There is support for the argument that the defendant breached his ethical obligations by engaging in a sexual affair with a patient even though it was consensual and even though the professional relationship was terminated as soon as the affair began.9 See Levy v. Board of Registration & Discipline in Med., 378 Mass. 519, 522-525 (1979); Mancini v. Board of Registration in Med., 390 Mass. 1002, 1003 (1983). Violations of medical ethics do not, however, without more, establish legal liability for damages. Cf. Doe v. Nutter, McClennen & Fish, 41 Mass. App. Ct. 137, 141 (1996). Here, the plaintiff's broad claim of breach of fiduciary duty reaches past a claim of breach of medical ethics. Thus, we address the question whether, under the facts of this case, the defendant stood in a fiduciary relationship toward the plaintiff and, if so, whether the defendant breached that duty so as to warrant an award of damages.
"[T]he circumstances which may create a fiduciary relationship are so varied that it would be unwise to attempt the formulation of any comprehensive definition that could be uniformly applied in every case.... The existence of the relationship in any particular case is to be determined by the facts established." Warsofsky v. Sherman, 326 Mass. 290, 292-293 (1950). See Restatement (Second) of Torts §874 (1979). In addition to the obvious obligation to make medical decisions in the patient's best interest,10 a physician has a fiduciary duty to maintain the confidentiality of a plaintiff's medical records. Alberts v. Devine, 395 Mass. 59, 69, cert. denied sub nom. Carroll v. Alberts, 474 U.S. 1013 (1985). However, the existence of a fiduciary relationship does not mean that all interaction between the parties to that relationship is measured by the standards applicable to fiduciaries; the fiduciary is held to a higher standard of conduct only as to matters within the scope of the fiduciary relationship. Even though the physician-patient relationship is one of many "familiar and well recognized forms of fiduciary relationships," Warsofsky v. Sherman, 326 Mass. at 292, the scope of the fiduciary duty is defined by the incidents and undertakings of the defendant as a physician. See Fowles v. Lingos, 30 Mass. App. Ct. 435, 441 (1991). The conduct here complained of was outside that scope.11
There appears no question that the trust and confidence that the plaintiff put in the defendant in this case went beyond that related to the professional services he rendered.12 Any trust and confidence she placed in the defendant as a person, however, even augmented by circumstances that made her emotionally dependent on him, did not create a fiduciary duty on the defendant to prevent the personal relationship that developed consensually between them, especially where he terminated the physician-patient relationship as soon as the personal relationship began. The plaintiff has no recourse in the law for emotional harm caused by breaches of "trust" of this kind. Rules of law based on such considerations have been discarded. See Quinn v. Walsh, 49 Mass. App. Ct. 696, 707 (2000) (amatory actions abolished by G.L. c.207, §47B.)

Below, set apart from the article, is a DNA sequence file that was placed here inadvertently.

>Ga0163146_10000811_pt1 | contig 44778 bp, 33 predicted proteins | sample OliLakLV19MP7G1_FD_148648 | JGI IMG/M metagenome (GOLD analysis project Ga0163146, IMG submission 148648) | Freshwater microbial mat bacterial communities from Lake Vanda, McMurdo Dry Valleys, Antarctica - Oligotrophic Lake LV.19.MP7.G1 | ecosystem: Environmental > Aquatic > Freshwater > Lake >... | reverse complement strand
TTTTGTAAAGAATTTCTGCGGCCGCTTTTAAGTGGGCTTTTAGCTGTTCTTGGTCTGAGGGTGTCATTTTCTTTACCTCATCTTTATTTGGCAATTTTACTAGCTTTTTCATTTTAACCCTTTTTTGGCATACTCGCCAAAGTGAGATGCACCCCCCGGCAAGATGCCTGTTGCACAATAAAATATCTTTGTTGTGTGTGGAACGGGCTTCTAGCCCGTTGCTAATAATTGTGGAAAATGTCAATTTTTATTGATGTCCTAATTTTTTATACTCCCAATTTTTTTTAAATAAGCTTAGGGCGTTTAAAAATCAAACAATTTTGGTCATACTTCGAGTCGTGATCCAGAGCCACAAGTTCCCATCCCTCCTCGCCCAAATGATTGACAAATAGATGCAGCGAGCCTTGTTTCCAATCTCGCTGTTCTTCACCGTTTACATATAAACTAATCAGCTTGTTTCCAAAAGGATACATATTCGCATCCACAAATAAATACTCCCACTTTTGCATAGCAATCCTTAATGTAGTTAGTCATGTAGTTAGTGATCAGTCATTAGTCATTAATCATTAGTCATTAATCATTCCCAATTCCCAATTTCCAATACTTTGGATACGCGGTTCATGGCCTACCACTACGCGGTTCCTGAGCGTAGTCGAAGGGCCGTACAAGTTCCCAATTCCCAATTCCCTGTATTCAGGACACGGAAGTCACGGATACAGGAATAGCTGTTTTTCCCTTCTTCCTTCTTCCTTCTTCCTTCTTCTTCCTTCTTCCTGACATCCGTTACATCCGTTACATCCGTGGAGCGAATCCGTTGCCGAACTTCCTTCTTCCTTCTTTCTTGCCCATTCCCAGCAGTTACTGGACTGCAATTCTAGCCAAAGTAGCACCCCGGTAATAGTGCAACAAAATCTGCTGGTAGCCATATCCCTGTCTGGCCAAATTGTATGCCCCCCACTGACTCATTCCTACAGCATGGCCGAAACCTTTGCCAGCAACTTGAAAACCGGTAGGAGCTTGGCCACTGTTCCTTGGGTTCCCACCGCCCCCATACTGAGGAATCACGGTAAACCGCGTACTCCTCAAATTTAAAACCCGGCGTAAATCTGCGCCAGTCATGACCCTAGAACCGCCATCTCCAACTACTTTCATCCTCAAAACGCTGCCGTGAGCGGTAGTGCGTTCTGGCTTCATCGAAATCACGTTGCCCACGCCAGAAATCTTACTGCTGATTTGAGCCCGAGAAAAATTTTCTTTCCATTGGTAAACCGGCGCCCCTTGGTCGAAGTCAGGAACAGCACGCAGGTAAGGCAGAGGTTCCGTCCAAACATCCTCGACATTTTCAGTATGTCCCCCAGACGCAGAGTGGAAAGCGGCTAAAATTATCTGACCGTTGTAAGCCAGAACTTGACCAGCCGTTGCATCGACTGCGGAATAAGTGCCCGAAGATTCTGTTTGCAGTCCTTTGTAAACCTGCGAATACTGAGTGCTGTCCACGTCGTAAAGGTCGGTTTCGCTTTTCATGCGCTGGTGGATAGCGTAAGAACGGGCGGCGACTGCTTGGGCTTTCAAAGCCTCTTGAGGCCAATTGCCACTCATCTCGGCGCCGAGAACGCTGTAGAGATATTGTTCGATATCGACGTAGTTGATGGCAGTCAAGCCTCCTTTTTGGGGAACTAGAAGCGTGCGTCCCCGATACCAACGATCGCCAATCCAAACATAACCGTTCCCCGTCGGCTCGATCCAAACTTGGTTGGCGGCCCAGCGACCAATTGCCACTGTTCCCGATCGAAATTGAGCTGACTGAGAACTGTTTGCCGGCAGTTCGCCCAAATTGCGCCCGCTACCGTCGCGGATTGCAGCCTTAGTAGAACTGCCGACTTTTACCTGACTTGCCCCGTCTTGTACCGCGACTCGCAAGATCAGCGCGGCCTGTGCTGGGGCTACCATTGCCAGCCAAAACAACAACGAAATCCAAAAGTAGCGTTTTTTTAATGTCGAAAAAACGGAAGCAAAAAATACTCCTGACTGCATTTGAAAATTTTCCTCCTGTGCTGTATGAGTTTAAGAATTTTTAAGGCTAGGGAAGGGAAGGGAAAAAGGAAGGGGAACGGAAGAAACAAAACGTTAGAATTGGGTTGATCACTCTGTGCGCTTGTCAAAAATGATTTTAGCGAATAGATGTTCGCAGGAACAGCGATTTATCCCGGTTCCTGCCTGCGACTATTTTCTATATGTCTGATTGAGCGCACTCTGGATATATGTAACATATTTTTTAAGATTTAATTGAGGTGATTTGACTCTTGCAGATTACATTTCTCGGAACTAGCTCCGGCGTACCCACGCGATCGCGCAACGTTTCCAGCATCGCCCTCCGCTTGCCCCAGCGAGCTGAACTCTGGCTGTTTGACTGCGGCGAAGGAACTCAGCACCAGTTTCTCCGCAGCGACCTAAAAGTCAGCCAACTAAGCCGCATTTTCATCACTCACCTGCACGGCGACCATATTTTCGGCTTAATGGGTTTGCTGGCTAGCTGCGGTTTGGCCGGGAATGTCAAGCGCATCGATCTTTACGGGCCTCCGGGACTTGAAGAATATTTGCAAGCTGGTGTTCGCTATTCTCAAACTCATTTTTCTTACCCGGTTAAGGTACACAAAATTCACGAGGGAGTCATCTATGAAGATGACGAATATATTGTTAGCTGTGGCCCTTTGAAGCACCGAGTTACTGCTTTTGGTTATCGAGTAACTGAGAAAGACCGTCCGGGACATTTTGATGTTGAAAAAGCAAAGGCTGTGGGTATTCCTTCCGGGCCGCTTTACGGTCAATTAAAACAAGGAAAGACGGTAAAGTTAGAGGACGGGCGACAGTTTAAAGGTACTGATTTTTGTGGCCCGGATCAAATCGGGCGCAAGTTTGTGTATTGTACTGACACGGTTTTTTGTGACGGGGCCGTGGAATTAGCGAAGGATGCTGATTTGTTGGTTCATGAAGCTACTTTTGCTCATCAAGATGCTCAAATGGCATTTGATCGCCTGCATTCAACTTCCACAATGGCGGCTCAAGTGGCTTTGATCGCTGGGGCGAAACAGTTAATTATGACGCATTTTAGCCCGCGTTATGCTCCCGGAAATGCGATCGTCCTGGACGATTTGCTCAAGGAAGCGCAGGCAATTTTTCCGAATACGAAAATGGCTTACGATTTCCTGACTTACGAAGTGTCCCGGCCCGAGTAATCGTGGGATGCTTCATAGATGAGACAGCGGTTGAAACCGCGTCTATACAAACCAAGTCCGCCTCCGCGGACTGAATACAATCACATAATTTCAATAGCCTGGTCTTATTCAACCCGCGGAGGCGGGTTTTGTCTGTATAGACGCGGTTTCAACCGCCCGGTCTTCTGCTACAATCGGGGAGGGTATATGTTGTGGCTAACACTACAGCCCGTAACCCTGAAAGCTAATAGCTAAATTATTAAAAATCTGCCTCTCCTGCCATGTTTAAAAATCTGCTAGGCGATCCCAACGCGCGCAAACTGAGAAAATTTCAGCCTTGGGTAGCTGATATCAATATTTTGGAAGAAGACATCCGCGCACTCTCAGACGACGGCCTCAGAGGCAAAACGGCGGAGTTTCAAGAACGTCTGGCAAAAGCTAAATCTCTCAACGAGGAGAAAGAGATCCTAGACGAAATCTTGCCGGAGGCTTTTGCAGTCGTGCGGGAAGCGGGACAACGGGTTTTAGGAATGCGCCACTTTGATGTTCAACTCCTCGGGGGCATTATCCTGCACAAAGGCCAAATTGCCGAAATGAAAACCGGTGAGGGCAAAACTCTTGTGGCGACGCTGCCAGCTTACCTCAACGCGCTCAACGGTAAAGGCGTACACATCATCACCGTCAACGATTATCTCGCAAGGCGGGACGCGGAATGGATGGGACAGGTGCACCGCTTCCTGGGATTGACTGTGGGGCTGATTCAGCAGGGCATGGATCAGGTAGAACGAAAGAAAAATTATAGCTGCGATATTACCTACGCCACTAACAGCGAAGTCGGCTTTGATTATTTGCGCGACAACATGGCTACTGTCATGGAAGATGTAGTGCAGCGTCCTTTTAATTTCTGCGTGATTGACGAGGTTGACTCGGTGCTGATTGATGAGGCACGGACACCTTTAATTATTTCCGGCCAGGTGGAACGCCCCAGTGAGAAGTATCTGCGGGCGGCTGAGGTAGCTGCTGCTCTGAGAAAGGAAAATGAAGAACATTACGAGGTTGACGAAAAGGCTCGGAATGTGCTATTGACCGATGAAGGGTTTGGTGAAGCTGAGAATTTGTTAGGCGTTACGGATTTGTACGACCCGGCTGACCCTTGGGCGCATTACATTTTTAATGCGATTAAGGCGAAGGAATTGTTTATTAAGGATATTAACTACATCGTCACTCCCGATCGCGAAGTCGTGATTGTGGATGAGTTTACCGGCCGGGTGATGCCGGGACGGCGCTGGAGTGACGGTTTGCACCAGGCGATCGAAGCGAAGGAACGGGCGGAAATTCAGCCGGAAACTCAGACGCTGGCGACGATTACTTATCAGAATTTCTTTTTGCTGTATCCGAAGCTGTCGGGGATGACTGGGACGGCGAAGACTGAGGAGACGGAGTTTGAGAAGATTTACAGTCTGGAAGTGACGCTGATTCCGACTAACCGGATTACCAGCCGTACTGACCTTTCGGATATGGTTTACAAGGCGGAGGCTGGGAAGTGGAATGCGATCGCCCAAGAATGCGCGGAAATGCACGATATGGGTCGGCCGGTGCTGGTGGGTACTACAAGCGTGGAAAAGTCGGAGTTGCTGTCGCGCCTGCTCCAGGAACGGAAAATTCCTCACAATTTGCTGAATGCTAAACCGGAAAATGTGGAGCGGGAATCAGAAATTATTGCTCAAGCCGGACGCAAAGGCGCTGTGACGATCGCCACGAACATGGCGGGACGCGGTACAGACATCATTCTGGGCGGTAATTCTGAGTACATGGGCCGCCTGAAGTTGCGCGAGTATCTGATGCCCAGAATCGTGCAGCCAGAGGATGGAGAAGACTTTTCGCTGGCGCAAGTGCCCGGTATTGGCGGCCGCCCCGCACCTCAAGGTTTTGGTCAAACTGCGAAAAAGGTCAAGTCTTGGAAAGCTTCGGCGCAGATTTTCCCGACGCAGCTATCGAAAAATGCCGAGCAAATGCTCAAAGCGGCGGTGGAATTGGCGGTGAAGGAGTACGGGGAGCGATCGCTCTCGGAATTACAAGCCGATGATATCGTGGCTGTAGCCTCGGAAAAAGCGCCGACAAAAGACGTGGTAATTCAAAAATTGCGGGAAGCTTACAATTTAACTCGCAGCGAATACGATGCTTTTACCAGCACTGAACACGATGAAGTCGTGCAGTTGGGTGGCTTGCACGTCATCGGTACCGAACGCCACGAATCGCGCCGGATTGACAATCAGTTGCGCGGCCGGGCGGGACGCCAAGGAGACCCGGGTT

3. Intentional infliction of emotional distress.
The plaintiff's claim for intentional infliction of emotional distress fails, if for no other reason, because the record does not support an inference that the defendant acted with an intent to harm the plaintiff. The plaintiff now characterizes the defendant's conduct as "outrageous," but it is clear that she is referring to her view that the defendant breached ethical norms in permitting the affair to bloom. This conduct does not satisfy the elements of a claim for intentional infliction of emotional harm.13 A consensual sexual relationship in this Commonwealth will not support a claim for intentional infliction of emotional distress. Quinn v. Walsh, 49 Mass. App. Ct. at 707. See Tetrault v. Mahoney, Hawkes & Goldings, 425 Mass. 456, 466 (1997). Summary judgment for the claim of intentional infliction of emotional distress was proper.
4. Unfair or deceptive trade practices.
As previously discussed, the conduct of which the plaintiff complains was purely personal and not a business or consumer transaction.
G.L. c.93A does not apply. Kantrovitz v. Academy of Physical & Social Dev. Corp., 370 Mass. 858, 858 (1976); Lantner v. Carson, 374 Mass. 606, 607-608 (1978).
Contrary to the plaintiff's contention, a professional who violates a professional ethical rule does not become liable under G.L. c.93A in all circumstances. For example, the "disciplinary rules [for lawyers] provide standards of professional conduct... and do not in and of themselves create independent causes of action." Doe v. Nutter, McClennan & Fish, 41 Mass. App. Ct. at 141. That principle must apply to physicians as well. The absence of a right of the plaintiff to recover damages for violations of ethical norms by the defendant does not leave the public unprotected. See Levy v. Board of Registration in Med., 378 Mass. at 522-523.
1. Of the estate of Mark E. Weinstein.
2. Because this case involves the individual's conduct rather than that of his estate, we use the term "defendant" to refer to Mark E. Weinstein.